- The business has been in existence since at least March 10.
- Indoor capacity is limited to 50% and outdoor seating is limited to 50% of normal indoor capacity or 100 customers, whichever is less.
- Employees are screened daily for symptoms and are required to wear face masks.
- Contactless check-in must be available and sanitation stations should be available throughout the facilities.
- Employees are required to conduct frequent cleanings of high-touch equipment or high-use areas, and a deep clean of the entire facility must take place at the close of business daily.
- In open-space exercise areas and for group and studio fitness classes, gym goers must stay at least six feet apart and rooms and equipment must be cleaned at the end of each class.
One of the major concerns about the original bar bill that the Governor cited in his veto was that it limits his emergency authority and would require the General Assembly to take action in order to close these businesses again should the state see a spike in new cases or hospitalizations. Bill sponsors hoped to address this concern by amending the provision, giving the governor the authority to close bars and gyms again, so long as he receives a majority concurrence by the Council of State.
While supporters of reopening legislation argued that this version of the bill was a fair compromise with the governor, many lawmakers were still concerned that the provision limits the emergency powers of the executive branch, noting the partisan make-up of the Council of State, with six Republicans and four Democrats. Lawmakers also expressed concerns about allowing these types of activities too soon as North Carolina continues to see an increase in cases, hospitalizations, and deaths. Ultimately, the bill passed the Senate in a 36-13 vote and the House in a 69-50 vote. The Governor now has 10 days to take action on the bill.
With DMVs throughout North Carolina still closed, lawmakers sought to offer a lifeline to new drivers who would be getting their driver’s license but have not been able to due to the coronavirus. HB 158: COVID-19 New Driver Response passed both the House and Senate Thursday, and now sits on the governor’s desk awaiting his signature. The bill allows high school students who were enrolled in driver’s education courses between January and March 16, 2020, and have completed 15 out of the 30 classroom hours typically required, to begin the behind-the-wheel portion of the course. For those students who completed less than the 15 hours of driver’s education, a proficiency exam will be available that will allow them to waive the remainder of the classroom instruction requirement. The bill would also waive the road test for those seeking a limited provisional license. Those new drivers who qualify for the waiver in HB 158 will have to go back and take the road test once the DMV reopens and begins conducting road tests again before they will be able to receive their full license.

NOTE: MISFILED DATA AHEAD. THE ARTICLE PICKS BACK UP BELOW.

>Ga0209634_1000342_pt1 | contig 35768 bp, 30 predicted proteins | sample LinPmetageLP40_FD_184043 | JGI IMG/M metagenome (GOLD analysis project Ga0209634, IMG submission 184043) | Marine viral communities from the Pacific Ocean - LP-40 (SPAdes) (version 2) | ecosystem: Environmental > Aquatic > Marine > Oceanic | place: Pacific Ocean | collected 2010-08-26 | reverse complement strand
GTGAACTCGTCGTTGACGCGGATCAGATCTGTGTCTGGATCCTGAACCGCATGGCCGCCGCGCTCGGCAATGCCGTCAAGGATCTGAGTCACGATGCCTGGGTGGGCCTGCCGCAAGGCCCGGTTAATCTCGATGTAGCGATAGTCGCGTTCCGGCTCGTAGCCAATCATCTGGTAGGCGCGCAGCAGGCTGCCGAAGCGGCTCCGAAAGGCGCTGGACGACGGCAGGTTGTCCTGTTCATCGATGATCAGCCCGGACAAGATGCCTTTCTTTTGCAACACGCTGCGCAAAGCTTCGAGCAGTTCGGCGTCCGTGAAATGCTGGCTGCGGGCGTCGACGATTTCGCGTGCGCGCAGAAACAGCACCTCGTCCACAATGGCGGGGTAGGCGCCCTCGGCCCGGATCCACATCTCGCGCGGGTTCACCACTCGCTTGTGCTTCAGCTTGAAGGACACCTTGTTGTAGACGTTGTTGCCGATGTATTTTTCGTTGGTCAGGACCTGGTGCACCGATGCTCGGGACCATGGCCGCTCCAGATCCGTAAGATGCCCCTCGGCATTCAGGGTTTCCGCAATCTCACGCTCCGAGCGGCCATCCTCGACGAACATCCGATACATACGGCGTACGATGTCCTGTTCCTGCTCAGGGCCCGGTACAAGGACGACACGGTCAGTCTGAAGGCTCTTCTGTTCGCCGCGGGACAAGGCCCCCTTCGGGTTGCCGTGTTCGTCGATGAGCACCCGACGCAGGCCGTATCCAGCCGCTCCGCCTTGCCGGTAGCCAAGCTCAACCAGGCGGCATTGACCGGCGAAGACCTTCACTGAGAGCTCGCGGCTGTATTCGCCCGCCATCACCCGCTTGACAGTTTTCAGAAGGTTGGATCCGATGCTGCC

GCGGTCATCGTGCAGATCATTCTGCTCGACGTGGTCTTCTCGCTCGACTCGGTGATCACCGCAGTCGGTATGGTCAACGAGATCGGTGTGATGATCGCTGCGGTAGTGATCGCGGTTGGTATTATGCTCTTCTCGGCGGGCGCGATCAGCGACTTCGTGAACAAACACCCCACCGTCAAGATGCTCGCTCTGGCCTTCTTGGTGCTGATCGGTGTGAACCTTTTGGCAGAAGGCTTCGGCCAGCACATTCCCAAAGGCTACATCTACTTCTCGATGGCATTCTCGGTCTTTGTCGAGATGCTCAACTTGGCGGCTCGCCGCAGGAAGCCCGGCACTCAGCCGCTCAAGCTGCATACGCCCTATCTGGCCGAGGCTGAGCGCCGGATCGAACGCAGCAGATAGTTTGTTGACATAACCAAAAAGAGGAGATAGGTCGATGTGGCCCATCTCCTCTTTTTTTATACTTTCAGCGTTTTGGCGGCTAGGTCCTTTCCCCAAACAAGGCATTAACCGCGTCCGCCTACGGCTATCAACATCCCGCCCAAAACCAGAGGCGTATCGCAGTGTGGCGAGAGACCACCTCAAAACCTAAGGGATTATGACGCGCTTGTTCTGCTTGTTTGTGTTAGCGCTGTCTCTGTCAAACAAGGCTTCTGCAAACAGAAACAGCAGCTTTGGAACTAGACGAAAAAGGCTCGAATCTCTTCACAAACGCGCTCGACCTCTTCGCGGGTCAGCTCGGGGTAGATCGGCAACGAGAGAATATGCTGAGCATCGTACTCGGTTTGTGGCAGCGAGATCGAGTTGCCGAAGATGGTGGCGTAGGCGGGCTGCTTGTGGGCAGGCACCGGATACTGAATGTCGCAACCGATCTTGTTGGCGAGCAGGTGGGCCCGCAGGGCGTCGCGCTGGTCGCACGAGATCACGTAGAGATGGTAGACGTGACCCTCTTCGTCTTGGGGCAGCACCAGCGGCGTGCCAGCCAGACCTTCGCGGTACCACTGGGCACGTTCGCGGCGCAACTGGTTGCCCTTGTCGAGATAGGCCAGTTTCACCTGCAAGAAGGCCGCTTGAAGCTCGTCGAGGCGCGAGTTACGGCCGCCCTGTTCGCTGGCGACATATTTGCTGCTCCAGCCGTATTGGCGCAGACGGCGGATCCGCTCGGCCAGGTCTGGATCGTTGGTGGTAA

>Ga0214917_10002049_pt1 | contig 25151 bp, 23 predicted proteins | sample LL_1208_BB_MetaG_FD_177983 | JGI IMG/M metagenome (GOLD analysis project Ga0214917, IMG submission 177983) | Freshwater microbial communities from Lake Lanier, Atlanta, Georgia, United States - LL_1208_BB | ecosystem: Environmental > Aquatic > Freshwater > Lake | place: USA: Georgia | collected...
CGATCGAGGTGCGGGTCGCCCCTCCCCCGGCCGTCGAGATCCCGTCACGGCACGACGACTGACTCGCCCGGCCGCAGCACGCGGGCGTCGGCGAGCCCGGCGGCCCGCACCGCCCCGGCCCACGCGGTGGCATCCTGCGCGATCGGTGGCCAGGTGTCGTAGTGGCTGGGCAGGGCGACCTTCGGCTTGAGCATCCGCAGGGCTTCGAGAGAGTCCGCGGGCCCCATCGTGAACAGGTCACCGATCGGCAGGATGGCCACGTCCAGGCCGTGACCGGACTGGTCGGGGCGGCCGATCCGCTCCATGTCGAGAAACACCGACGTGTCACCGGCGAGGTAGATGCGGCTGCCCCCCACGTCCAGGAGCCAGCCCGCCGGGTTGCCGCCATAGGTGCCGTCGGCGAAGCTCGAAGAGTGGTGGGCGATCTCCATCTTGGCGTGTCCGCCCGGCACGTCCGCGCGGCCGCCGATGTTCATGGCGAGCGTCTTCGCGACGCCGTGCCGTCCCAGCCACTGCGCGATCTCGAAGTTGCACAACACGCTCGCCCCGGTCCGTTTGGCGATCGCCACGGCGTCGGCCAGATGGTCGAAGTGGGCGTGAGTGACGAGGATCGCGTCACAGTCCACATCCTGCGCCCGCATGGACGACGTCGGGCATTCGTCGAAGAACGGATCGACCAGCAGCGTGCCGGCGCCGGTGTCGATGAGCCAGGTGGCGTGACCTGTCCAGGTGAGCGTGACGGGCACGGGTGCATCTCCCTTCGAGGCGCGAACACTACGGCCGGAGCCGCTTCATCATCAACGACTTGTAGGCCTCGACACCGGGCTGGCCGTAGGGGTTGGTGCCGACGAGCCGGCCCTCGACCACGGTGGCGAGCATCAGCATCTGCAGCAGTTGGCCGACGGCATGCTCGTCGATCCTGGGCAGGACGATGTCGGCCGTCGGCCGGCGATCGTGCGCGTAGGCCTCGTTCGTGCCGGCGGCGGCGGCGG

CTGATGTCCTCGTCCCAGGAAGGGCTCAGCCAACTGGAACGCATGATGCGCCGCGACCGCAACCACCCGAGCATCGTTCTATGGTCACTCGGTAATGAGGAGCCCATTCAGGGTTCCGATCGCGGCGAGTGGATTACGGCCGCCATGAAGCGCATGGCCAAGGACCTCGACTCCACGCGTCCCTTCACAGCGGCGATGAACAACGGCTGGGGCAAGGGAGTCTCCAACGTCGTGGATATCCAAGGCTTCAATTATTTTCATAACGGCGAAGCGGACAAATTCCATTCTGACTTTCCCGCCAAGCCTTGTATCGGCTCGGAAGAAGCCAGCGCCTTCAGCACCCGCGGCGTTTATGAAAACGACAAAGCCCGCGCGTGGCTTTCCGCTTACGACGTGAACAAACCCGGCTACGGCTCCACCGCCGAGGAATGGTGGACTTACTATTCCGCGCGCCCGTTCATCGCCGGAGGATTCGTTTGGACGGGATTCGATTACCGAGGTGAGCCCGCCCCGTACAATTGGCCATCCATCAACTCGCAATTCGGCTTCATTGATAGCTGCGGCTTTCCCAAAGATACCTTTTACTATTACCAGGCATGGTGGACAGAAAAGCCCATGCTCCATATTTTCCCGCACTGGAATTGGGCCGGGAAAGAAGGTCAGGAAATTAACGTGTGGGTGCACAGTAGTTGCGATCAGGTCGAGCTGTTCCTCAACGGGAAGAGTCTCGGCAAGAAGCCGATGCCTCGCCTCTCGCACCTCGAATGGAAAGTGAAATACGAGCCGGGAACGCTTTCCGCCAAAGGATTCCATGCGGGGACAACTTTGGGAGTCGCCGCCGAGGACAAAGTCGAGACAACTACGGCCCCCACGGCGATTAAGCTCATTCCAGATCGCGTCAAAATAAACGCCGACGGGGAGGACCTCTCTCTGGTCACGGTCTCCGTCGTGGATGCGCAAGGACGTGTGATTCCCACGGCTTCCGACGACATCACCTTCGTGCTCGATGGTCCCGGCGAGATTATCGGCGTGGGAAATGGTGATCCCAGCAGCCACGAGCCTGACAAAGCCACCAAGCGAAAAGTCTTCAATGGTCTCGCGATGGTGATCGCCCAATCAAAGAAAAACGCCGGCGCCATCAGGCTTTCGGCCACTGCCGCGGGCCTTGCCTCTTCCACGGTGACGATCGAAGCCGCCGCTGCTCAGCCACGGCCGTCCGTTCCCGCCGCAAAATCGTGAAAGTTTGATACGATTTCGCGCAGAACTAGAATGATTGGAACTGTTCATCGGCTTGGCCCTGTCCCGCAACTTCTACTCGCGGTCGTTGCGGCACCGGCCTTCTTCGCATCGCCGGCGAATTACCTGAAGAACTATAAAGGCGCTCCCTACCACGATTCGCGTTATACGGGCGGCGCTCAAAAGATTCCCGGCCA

While North Carolina’s financial picture remains unclear amidst the global health crisis that has shuttered businesses across the country, lawmakers moved forward with a handful of appropriations bills to piecemeal together funding for individual budget items. Some of the more substantial budget bills that moved through the legislature this week include:
- SB 818: Compensation of Certain School Employees would keep the current teacher salary schedule increases intact based on years of experience. The bill would provide a $350 bonus for all teachers and instructional support personnel, and would encourage the governor to provide an additional $600 bonus to all teachers and support personnel using dollars provided to the governor through a discretionary fund in the CARES Act. Bonuses would also be given to school principals, and the bill clarifies their salary schedules for the upcoming school year. Lastly, SB 818 appropriates the funds needed to increase the average salary of all public school employee positions. The bill passed through the Senate Rules Committee Thursday morning and will now head to the Senate floor.